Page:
Chinese Nationalist Party (KMT) legislative caucus whip Lin Wei-chou (林為洲) yesterday said it might be best if Zhongguo (中國) were dropped from the party’s official name.
“Should the KMT remove Zhongguo from its official name? Of course, our understanding is that Zhongguo refers to the Republic of China, but it is easily confused with the People’s Republic of China,” Lin wrote on Facebook.
Hopefully the question would be openly discussed among fellow party members, he said.
Photo: Wang Yi-sung, Taipei Times
“The KMT is often accused of being pro-China, and having Zhongguo in the name is often distorted by the Chinese government,” he said.
“Our rank-and-file members have been asking whether the party should modify its name,” he said.
“The KMT has a long history and has changed its name several times... So it’s an issue that can be discussed,” Lin said.
“It is a problem for voters over the past few elections, because the name has led to accusations that the party has sold Taiwan out due to the perceived association with China,” he said.
“Our party should consider what is in Taiwan’s best interests,” he said. “I am a legislator as elected by constituents in Taiwan, so we should think about what is best for Taiwan when dealing with China or the US.”
“We do not want the negative perception of being a pro-China party,” he said.
“I raise this issue so that party members can discuss it. I have no particular stance, but if the KMT is to reform, then no issue should be out of bounds,” Lin said. “We should listen to different voices and face questions in a pragmatic way.”
SURPRISE GUEST: Media reports identified the visitor as Admiral Michael Studeman, director of the J2, which oversees intelligence at the US military’s Indo-Pacific Command A two-star US Navy admiral overseeing US military intelligence in the Asia-Pacific region has made an unannounced visit to Taiwan, two sources told Reuters on Sunday. The sources, who include a Taiwanese official familiar with the situation, said the official was Rear Admiral Michael Studeman. They were speaking on condition of anonymity. After initially saying on Sunday night that it had no comment about the report, the Ministry of Foreign Affairs said it welcomed the visit of an “unidentified US official,” but declined to give more details because the trip “has not been made public.” Presidential Office spokesman Xavier Chang (張惇涵) yesterday
SUPPORT: Reporters Without Borders said that it stands behind the legitimacy of the commission’s probe and that press freedom does not mean the absence of oversight National Communications Commission (NCC) commissioners yesterday reached a unanimous decision to reject CTi News’ (中天新聞台) license renewal application on the grounds that the channel’s frequent contraventions of media regulations showed that it has a malfunctioning internal control mechanism that cannot be rectified. This was the first time since it was established in 2006 that the commission denied a license renewal to a news channel. NCC Chairman Chen Yaw-shyang (陳耀祥) announced the landmark decision at the commission’s weekly media briefing. The commission denied the renewal request because the news channel was fined a total of NT$11.53 million (US$400,932) for 25 breaches of media regulations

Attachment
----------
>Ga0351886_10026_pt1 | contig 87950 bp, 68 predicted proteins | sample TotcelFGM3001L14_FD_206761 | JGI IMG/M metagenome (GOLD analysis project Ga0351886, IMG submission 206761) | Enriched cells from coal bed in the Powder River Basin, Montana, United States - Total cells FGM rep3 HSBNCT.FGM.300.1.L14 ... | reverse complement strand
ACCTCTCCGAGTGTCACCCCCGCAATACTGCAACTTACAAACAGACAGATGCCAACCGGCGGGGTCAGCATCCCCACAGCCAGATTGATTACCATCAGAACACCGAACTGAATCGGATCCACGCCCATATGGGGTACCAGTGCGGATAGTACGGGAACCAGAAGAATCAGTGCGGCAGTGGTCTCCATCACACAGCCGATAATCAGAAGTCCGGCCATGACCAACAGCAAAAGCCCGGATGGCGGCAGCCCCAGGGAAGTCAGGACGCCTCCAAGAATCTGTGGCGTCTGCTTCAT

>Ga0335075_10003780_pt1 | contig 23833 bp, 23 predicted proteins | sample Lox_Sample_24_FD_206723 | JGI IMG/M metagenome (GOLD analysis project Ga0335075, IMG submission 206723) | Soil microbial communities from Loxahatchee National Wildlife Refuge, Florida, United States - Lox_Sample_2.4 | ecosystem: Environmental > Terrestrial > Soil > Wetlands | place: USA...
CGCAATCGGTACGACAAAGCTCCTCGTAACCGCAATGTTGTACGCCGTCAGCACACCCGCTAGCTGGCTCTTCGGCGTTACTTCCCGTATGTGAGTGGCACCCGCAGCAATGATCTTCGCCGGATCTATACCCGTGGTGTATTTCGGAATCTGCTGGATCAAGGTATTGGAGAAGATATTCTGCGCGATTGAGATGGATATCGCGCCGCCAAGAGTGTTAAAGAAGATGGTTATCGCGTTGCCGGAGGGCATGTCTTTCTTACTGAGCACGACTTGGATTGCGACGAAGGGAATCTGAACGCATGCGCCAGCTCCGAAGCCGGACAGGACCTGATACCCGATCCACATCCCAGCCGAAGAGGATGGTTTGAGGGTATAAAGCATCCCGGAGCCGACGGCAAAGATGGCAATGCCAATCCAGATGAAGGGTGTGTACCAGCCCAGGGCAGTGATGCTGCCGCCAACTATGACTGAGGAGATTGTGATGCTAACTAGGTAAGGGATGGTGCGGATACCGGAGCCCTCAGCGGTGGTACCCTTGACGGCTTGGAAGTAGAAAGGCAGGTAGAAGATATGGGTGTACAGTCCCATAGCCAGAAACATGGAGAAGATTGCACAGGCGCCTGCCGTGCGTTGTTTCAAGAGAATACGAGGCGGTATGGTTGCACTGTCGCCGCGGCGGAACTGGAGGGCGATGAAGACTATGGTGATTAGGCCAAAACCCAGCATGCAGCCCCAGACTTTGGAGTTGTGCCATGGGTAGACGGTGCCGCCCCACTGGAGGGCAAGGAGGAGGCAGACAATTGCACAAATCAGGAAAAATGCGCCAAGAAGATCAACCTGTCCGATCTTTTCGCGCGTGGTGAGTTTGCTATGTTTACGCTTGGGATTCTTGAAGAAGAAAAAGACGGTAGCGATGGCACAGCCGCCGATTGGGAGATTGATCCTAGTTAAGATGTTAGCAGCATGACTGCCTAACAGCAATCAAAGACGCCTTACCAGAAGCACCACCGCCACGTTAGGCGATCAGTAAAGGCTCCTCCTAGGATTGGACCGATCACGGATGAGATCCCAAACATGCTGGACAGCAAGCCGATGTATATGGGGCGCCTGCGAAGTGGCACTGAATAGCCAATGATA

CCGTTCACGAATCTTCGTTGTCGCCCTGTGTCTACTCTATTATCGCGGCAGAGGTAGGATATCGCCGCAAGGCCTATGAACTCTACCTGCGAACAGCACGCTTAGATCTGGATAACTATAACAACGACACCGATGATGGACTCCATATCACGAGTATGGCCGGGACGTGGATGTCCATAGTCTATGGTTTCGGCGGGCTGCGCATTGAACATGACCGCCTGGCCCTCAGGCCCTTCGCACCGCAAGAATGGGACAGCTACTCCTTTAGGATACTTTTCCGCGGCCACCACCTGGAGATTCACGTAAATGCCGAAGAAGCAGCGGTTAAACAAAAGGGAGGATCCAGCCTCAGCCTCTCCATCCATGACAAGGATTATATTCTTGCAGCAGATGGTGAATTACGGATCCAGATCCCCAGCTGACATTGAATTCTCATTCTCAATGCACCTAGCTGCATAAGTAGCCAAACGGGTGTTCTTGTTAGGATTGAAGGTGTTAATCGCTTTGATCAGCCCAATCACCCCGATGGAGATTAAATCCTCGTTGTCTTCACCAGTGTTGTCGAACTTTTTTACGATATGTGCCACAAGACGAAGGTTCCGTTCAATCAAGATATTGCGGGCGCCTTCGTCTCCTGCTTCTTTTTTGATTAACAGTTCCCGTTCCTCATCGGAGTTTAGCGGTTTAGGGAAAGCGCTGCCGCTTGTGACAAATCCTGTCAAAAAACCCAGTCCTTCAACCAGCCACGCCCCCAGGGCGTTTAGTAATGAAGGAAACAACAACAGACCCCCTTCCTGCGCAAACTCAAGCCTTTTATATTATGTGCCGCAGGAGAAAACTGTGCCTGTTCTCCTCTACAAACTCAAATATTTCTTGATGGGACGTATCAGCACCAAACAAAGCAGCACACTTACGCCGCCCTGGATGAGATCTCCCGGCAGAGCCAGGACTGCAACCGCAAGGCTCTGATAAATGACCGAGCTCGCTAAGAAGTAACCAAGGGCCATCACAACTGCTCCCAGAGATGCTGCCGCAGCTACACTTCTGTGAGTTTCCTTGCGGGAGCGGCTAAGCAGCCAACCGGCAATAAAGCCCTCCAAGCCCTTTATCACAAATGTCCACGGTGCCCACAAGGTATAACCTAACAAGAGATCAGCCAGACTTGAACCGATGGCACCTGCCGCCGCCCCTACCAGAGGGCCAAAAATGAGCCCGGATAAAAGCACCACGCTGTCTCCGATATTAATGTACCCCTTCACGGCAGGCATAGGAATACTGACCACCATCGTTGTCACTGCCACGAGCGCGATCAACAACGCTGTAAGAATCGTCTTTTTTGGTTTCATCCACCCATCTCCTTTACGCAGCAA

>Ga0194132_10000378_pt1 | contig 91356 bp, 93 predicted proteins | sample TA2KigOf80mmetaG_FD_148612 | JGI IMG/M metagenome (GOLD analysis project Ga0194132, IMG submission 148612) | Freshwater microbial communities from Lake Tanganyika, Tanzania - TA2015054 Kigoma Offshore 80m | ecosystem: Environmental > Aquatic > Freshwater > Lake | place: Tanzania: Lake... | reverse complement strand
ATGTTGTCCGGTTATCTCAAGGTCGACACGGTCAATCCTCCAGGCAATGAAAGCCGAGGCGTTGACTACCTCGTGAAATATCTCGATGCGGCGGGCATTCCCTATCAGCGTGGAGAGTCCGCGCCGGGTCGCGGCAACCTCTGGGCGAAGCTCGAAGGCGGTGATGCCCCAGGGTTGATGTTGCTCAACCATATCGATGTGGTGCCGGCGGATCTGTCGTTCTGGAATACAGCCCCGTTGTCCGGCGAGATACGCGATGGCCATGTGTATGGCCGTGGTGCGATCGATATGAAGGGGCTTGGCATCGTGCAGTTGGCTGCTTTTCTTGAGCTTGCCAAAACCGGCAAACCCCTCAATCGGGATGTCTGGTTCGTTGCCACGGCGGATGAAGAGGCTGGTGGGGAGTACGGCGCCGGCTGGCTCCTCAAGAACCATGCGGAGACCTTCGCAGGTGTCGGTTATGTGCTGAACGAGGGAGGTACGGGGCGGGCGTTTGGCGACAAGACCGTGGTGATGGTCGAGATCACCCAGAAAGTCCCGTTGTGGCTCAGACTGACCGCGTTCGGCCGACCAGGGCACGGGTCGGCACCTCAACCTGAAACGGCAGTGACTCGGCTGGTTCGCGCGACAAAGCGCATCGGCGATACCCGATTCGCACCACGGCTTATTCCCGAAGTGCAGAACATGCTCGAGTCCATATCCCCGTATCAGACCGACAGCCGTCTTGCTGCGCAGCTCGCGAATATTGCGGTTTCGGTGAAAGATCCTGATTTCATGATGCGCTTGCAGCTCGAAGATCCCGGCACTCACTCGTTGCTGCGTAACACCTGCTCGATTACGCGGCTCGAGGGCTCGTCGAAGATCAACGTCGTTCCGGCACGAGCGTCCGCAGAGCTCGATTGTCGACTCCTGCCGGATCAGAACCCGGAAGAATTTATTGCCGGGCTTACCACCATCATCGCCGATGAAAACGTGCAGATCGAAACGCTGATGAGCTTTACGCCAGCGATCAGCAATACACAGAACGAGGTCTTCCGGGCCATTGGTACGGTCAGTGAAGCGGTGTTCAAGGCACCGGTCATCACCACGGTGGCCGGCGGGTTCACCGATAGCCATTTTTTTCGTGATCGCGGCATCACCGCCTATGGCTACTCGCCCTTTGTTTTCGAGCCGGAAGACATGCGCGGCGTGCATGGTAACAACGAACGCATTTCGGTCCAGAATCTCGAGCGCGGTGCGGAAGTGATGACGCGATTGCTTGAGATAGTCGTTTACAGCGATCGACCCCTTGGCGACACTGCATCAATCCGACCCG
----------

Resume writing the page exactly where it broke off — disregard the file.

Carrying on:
AUTUMN STRUGGLE: The KMT and TPP set up stages on the rally’s sidelines, while Want Want boss Tsai Eng-meng said the DPP was curtailing freedom of speech Tens of thousands of people in Taipei yesterday took part in the “Autumn Struggle” (秋鬥) — an annual protest march by labor groups — but with this year’s focus on rejecting the government’s plan to allow imports of US pork containing ractopamine residue. “Against poisonous pork, against double standards, against a party-state,” the protesters, mostly wearing black, chanted in front of the rally’s main stage on Ketagalan Boulevard at about noon, before a parade set off at 2pm. Autumn Struggle spokesperson Lee Chien-cheng (李建誠) said this year’s march was divided into three teams, with the first team urging food safety and labor
An investigation has found no mechanical problems underlying the Tuesday disappearance of an F-16 jet and its pilot, the Ministry of National Defense (MND) said yesterday, adding that it does not rule out an accident due to “spatial disorientation.” An air force F-16 jet on Tuesday evening disappeared from radar screens, just two minutes after it took off from Hualien Air Base, while the 44-year-old pilot, Colonel Chiang Cheng-chih (蔣正志), has yet to be found. Minister of National Defense Yen De-fa (嚴德發) yesterday morning headed to Hualien for updates on the search and rescue, while giving a pep talk to Chiang’s unit,